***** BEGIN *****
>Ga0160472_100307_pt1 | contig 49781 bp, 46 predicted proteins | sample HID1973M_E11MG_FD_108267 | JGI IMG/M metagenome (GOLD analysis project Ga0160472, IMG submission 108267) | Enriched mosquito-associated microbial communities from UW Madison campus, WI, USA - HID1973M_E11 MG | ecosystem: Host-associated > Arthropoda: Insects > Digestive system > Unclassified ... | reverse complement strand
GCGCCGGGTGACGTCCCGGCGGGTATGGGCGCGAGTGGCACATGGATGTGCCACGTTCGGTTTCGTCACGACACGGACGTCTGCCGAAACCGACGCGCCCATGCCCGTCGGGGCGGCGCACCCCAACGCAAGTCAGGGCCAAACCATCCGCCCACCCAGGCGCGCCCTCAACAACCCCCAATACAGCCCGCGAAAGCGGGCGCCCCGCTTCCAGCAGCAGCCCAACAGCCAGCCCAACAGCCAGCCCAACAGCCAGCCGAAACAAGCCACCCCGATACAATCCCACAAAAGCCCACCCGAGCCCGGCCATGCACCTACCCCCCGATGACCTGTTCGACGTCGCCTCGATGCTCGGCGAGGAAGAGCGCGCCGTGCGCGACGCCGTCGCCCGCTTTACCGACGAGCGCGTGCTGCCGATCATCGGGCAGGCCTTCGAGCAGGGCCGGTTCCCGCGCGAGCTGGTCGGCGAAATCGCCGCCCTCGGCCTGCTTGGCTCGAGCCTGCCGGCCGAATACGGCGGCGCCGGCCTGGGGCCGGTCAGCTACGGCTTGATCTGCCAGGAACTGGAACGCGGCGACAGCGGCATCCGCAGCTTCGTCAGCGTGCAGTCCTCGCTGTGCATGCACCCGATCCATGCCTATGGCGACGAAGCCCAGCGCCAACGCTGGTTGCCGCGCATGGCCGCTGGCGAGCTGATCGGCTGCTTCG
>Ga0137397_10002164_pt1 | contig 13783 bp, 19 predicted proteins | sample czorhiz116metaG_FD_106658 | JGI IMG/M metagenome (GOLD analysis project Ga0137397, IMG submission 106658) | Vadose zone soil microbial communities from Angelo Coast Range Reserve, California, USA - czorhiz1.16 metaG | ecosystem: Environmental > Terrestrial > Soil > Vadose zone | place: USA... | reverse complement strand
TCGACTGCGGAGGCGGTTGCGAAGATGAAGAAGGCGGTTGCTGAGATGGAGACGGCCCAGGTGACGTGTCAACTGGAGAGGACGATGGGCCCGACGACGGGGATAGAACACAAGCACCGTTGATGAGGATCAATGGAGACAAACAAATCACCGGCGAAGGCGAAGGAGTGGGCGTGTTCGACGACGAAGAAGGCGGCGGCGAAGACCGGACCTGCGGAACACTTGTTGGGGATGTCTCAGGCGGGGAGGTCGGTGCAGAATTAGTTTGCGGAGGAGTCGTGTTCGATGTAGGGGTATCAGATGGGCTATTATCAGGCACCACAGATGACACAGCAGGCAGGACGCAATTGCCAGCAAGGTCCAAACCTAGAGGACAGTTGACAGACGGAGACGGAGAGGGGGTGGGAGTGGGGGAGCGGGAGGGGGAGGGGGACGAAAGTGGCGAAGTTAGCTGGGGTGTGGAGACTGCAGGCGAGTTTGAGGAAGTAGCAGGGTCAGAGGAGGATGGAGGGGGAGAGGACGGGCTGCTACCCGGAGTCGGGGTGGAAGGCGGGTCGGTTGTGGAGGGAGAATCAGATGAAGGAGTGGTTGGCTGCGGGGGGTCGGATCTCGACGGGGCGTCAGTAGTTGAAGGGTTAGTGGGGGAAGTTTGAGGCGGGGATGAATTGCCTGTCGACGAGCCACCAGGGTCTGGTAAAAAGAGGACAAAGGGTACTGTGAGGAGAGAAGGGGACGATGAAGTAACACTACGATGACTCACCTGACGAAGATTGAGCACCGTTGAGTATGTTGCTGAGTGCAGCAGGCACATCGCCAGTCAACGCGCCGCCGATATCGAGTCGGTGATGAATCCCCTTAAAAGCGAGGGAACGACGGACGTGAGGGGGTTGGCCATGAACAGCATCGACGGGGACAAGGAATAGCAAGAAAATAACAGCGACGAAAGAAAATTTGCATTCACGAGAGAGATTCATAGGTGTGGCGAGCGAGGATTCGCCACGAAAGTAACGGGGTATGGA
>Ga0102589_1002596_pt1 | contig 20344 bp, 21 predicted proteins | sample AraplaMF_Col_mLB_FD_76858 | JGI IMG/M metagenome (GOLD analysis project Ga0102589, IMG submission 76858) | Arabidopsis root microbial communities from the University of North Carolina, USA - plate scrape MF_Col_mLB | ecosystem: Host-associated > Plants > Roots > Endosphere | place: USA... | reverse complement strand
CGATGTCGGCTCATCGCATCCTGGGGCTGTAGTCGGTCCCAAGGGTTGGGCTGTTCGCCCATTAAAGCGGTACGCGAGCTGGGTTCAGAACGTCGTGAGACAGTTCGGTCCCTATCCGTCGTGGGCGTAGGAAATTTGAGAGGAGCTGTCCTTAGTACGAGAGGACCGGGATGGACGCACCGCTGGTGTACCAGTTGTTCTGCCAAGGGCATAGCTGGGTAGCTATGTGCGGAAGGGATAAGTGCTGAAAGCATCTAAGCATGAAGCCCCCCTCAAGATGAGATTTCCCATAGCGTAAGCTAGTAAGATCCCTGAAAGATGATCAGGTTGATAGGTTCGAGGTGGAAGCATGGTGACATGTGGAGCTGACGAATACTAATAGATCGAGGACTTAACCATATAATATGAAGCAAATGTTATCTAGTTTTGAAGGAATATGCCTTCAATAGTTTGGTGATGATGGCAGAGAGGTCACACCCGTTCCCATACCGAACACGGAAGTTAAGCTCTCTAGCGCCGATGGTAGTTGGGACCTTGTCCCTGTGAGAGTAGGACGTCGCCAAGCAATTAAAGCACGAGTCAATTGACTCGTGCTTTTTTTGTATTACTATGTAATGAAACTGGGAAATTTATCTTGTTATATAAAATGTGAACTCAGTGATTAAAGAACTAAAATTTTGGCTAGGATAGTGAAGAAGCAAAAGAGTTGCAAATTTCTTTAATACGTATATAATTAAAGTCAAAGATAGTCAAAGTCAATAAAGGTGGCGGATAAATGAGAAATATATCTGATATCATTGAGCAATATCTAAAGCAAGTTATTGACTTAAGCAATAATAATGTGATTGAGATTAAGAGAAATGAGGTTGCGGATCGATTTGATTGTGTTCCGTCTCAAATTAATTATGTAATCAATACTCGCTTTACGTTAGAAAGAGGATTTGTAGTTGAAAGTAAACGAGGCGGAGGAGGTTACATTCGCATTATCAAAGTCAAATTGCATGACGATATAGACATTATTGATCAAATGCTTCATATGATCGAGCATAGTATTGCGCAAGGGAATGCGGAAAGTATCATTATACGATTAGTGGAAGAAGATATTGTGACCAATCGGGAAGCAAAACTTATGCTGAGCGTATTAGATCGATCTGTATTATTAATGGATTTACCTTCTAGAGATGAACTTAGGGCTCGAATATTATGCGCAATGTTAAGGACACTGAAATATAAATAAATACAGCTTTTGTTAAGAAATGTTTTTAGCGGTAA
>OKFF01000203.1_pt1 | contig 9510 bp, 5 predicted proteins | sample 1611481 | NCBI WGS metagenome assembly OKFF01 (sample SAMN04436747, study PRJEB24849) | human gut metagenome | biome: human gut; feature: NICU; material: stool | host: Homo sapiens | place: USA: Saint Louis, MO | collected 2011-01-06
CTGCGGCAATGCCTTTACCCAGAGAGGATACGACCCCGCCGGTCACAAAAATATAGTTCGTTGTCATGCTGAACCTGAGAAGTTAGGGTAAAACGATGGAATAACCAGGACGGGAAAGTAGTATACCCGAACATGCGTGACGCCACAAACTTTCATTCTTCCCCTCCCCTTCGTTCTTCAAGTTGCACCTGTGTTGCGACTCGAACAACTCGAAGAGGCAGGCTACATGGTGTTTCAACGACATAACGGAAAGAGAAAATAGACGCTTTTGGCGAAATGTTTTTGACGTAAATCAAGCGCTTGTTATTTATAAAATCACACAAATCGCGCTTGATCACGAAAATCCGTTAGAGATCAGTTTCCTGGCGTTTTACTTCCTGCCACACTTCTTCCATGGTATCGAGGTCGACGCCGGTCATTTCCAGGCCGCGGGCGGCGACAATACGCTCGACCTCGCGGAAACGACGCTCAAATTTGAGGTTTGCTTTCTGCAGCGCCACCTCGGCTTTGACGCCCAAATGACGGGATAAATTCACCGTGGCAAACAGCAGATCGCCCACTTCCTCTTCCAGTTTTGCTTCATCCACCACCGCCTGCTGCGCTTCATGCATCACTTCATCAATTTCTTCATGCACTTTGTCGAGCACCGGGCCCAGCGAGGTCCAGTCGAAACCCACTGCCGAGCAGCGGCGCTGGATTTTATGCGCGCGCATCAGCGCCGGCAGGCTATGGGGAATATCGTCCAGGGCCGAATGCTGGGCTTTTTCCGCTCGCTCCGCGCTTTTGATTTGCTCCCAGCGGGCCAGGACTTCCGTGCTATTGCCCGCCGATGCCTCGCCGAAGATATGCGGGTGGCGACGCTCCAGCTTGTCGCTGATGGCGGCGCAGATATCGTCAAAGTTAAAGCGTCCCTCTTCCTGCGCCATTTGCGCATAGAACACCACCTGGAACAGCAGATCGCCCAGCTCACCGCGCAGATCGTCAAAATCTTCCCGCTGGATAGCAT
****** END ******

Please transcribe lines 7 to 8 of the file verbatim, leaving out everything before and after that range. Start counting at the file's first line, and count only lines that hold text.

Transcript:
>OKFF01000203.1_pt1 | contig 9510 bp, 5 predicted proteins | sample 1611481 | NCBI WGS metagenome assembly OKFF01 (sample SAMN04436747, study PRJEB24849) | human gut metagenome | biome: human gut; feature: NICU; material: stool | host: Homo sapiens | place: USA: Saint Louis, MO | collected 2011-01-06
CTGCGGCAATGCCTTTACCCAGAGAGGATACGACCCCGCCGGTCACAAAAATATAGTTCGTTGTCATGCTGAACCTGAGAAGTTAGGGTAAAACGATGGAATAACCAGGACGGGAAAGTAGTATACCCGAACATGCGTGACGCCACAAACTTTCATTCTTCCCCTCCCCTTCGTTCTTCAAGTTGCACCTGTGTTGCGACTCGAACAACTCGAAGAGGCAGGCTACATGGTGTTTCAACGACATAACGGAAAGAGAAAATAGACGCTTTTGGCGAAATGTTTTTGACGTAAATCAAGCGCTTGTTATTTATAAAATCACACAAATCGCGCTTGATCACGAAAATCCGTTAGAGATCAGTTTCCTGGCGTTTTACTTCCTGCCACACTTCTTCCATGGTATCGAGGTCGACGCCGGTCATTTCCAGGCCGCGGGCGGCGACAATACGCTCGACCTCGCGGAAACGACGCTCAAATTTGAGGTTTGCTTTCTGCAGCGCCACCTCGGCTTTGACGCCCAAATGACGGGATAAATTCACCGTGGCAAACAGCAGATCGCCCACTTCCTCTTCCAGTTTTGCTTCATCCACCACCGCCTGCTGCGCTTCATGCATCACTTCATCAATTTCTTCATGCACTTTGTCGAGCACCGGGCCCAGCGAGGTCCAGTCGAAACCCACTGCCGAGCAGCGGCGCTGGATTTTATGCGCGCGCATCAGCGCCGGCAGGCTATGGGGAATATCGTCCAGGGCCGAATGCTGGGCTTTTTCCGCTCGCTCCGCGCTTTTGATTTGCTCCCAGCGGGCCAGGACTTCCGTGCTATTGCCCGCCGATGCCTCGCCGAAGATATGCGGGTGGCGACGCTCCAGCTTGTCGCTGATGGCGGCGCAGATATCGTCAAAGTTAAAGCGTCCCTCTTCCTGCGCCATTTGCGCATAGAACACCACCTGGAACAGCAGATCGCCCAGCTCACCGCGCAGATCGTCAAAATCTTCCCGCTGGATAGCAT